Monday, July 30, 2018
The world is a forest of broken accordion springs sticking out the side of a dead pig down by the canals in the bad part of town. Each spring is named after the failed dream of someone who died on these streets, and you can see them all when it’s just started to rain, before the pounding has driven the ghosts away. She’s got dozens of them, houses never built and dates never celebrated and children never born, which you can see out of the corners of your eyes when you look for the one that matters most, the one you can only see for a second here or there when the weather takes a turn for the worse. I try not to intrude on anyone else’s time alone with the invisible graves, like we’re out back of an abandoned church staring at the names asking ourselves why god had to be born under a bad sign. There it is for just a moment, weightless and free, clear as day in the flickering orange steam of lamplit gutters in the early rain. There it is, the time she met me, glowing with the hope of everything she thought I could’ve been that was impossible.
Picture a diner where the coffeepot’s never been cleaned out but people keep coming, a waitress too pretty to be working the hopeless shift on a night where three cops got laid out in the broiler room of the abandoned factory across the street, and tomorrow the spaces far from the headlines are all gonna wonder why nothing ruined ever gets torn down around here until the last drop has been squeezed loose. She saw me and the music gave an uptick, lifted by the smile she only showed once, when she thought I could’ve been the answer. Poor fool, there are no answers, except in smiles like hers, you know the ones I’m talking about, the ones that show that you haven’t yet shaken hands with any of the empty skinbags that promise to fix this place if only you’ll turn around and hide your eyes for another forty years or so. I order something I don’t want just to watch her deliver it, and she’s satisfied like a wheel on a barge that finally found the place it called home, like the old blue and yellow from the tourism agency that brought busloads of schoolkids in here to look at the architecture without risking the sidewalks. I always wondered how they made it out of here, or maybe that explains the slaughterhouse on the south end where the sausages are only shipped out, never ordered or eaten locally by anyone I know, excepting as toppings on the pizza place all the suits on the pension committee go to.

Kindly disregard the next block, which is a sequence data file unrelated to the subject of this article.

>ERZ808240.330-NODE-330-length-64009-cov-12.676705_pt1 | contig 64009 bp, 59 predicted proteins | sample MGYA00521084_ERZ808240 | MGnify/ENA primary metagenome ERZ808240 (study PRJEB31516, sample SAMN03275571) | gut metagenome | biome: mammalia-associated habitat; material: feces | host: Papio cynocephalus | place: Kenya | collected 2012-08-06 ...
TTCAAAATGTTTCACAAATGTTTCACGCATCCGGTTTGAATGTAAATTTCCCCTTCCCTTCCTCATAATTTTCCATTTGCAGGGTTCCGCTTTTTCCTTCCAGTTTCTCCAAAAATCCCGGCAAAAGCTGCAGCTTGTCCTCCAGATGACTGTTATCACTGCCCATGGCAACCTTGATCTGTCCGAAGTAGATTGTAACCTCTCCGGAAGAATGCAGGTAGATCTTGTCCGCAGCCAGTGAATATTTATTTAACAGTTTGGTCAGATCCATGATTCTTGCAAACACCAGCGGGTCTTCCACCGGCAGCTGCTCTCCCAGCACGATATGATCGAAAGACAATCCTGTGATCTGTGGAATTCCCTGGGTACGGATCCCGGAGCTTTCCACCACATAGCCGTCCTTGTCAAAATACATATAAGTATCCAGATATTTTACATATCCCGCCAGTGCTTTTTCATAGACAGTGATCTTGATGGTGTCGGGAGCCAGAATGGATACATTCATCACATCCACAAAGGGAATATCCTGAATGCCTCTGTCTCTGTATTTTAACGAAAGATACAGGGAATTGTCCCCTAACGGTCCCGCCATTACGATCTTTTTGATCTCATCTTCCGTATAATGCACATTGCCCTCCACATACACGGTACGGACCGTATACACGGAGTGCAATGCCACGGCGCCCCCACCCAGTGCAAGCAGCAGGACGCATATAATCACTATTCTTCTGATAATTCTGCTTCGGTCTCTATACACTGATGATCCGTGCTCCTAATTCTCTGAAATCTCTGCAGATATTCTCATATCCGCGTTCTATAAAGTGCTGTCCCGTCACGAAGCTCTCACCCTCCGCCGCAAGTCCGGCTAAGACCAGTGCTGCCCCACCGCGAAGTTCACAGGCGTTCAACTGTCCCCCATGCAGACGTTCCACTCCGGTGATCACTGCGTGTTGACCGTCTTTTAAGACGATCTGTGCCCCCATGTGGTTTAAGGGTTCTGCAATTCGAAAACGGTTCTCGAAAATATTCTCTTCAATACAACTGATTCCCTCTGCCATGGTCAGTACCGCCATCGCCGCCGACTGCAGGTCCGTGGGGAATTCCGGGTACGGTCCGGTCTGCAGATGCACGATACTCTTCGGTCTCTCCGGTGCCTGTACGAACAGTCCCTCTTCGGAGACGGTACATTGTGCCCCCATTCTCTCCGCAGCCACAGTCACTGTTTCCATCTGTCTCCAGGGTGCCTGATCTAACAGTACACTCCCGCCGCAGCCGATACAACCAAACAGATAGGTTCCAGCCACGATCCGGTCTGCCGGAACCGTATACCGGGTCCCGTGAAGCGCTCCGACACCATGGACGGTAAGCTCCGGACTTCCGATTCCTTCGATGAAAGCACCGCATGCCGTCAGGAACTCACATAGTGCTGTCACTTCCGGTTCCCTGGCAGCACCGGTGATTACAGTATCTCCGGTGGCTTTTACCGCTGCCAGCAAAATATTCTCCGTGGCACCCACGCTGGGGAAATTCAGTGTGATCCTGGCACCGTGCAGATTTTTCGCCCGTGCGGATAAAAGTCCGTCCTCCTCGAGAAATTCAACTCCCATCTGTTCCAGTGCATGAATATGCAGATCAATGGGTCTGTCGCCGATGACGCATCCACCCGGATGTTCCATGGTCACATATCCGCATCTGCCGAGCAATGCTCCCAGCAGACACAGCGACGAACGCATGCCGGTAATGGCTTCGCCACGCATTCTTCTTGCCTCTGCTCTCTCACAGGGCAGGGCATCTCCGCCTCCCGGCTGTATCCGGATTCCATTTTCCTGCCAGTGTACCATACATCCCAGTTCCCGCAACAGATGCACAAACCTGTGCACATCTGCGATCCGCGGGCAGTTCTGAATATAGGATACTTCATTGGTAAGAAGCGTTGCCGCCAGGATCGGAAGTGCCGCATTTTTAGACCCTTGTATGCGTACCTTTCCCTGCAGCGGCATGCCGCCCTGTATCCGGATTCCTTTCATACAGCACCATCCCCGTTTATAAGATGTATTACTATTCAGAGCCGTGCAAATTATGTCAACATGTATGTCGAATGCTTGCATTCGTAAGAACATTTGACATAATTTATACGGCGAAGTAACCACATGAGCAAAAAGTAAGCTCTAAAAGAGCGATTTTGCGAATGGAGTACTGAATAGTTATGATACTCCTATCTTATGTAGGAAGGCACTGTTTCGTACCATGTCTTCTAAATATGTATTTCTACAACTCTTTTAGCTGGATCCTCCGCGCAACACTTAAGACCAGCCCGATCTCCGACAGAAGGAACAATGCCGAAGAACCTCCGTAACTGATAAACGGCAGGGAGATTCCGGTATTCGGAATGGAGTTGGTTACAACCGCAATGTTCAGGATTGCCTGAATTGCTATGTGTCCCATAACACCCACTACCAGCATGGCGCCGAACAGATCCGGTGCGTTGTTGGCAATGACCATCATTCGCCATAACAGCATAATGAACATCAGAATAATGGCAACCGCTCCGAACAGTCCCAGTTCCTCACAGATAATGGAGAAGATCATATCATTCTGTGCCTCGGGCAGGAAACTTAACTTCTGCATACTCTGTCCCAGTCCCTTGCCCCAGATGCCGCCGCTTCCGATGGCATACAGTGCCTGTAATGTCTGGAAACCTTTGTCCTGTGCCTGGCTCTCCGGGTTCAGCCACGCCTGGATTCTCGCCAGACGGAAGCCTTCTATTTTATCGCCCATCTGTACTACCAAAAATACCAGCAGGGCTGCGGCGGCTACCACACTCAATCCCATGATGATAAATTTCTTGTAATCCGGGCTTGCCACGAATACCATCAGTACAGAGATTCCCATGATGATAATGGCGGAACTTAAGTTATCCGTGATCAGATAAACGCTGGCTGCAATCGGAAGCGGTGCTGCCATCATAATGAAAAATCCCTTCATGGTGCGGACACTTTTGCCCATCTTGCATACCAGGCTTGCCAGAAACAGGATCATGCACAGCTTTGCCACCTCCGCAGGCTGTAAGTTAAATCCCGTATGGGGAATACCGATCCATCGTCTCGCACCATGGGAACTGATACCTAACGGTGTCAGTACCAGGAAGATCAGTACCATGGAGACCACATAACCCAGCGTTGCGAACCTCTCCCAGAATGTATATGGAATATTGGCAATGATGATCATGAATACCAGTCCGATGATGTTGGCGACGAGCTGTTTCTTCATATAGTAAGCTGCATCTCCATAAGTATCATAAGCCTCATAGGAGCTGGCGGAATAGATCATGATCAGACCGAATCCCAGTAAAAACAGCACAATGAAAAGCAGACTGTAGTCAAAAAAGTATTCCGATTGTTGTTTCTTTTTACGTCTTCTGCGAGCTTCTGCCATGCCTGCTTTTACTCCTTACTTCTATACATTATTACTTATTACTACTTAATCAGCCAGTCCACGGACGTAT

Her hand touches mine alongside a bowl of tomato soup, and I froze like sixteen icy angels had just used my funnybone for a xylophone. You could’ve knocked me over with a feather, but she had the decency to use a question, something about the price of the soup, and when I got out my wallet sure enough the picture of the dead girl I’d been hired to find fell out, and she broke into tears since the police wouldn’t find her sister’s killer and her mother had gone without heat to pay my bill. I said something about justice, something ordinary, something you say to everyone who likes you if you used to wear a uniform, and she ate it up like it was the first time. It all came out then, like it always does, but unexpectedly fresh, without the taint of stained love or flushed ideals. She was a great actress or an apparition or I’d drunk too much this evening and I was seeing things, hallucinating a nicer world, and in truth maybe I’d got lost down in the canal and never made it to the diner or maybe I was really falling for the faggot behind the counter who’d been cooking up the same eggs the same way for fifty years. But the girl kept looking real, she wanted to hear about the case, she put down her apron, and I got out my pad and pen and I left the tomato soup to die next to the window while she proved what a fool she was by asking me to come back to her place and look at some of her dead sister’s things. Halfway there and she thought I was an angel in disguise and I thought she was one without a disguise and it hit me that there was no way she could be real, no way a girl like her could exist in a place like this without already having her spirit and her smile broken in two the first time she walked outdoors after dusk.
I looked up toward the buildings across the street, and that was when I saw her, the girl from the news, the girl from the picture in my wallet, playing an accordion, the instrument broken and minor and wheezing like a drunk. She sat an inch above the ledge, crying silently and playing a dirge that’ll recycle my mind until the day I kick off. Figured it was just the scotch talking. We made a few turns through the canal district, and there she was again, the pretty sister who’d been disposed of in that chemical plant. Pretty like a star, pretty like an angel’s song, pretty like you catch your breath and wish you were young again, wish you were young ever. There she was playing her broken accordion like the bellows didn’t need to be intact, like the only thing that mattered was the tune in her heart, watching and crying as three men came out an alley on this side. I left an unwanted present in two of them and they outdid themselves in return but the waitress with me didn’t know the duck and cover, damn her, she took twelve and saved my life, saved the investigation at least, all over the few tips she had on her and the few bills I had on me when the one in my gut bled me so weak it took two surgeries on credit to make me able to use the toilet and lift my good arm like before. Another street, another crime, too practical and too faceless to be anything but rational.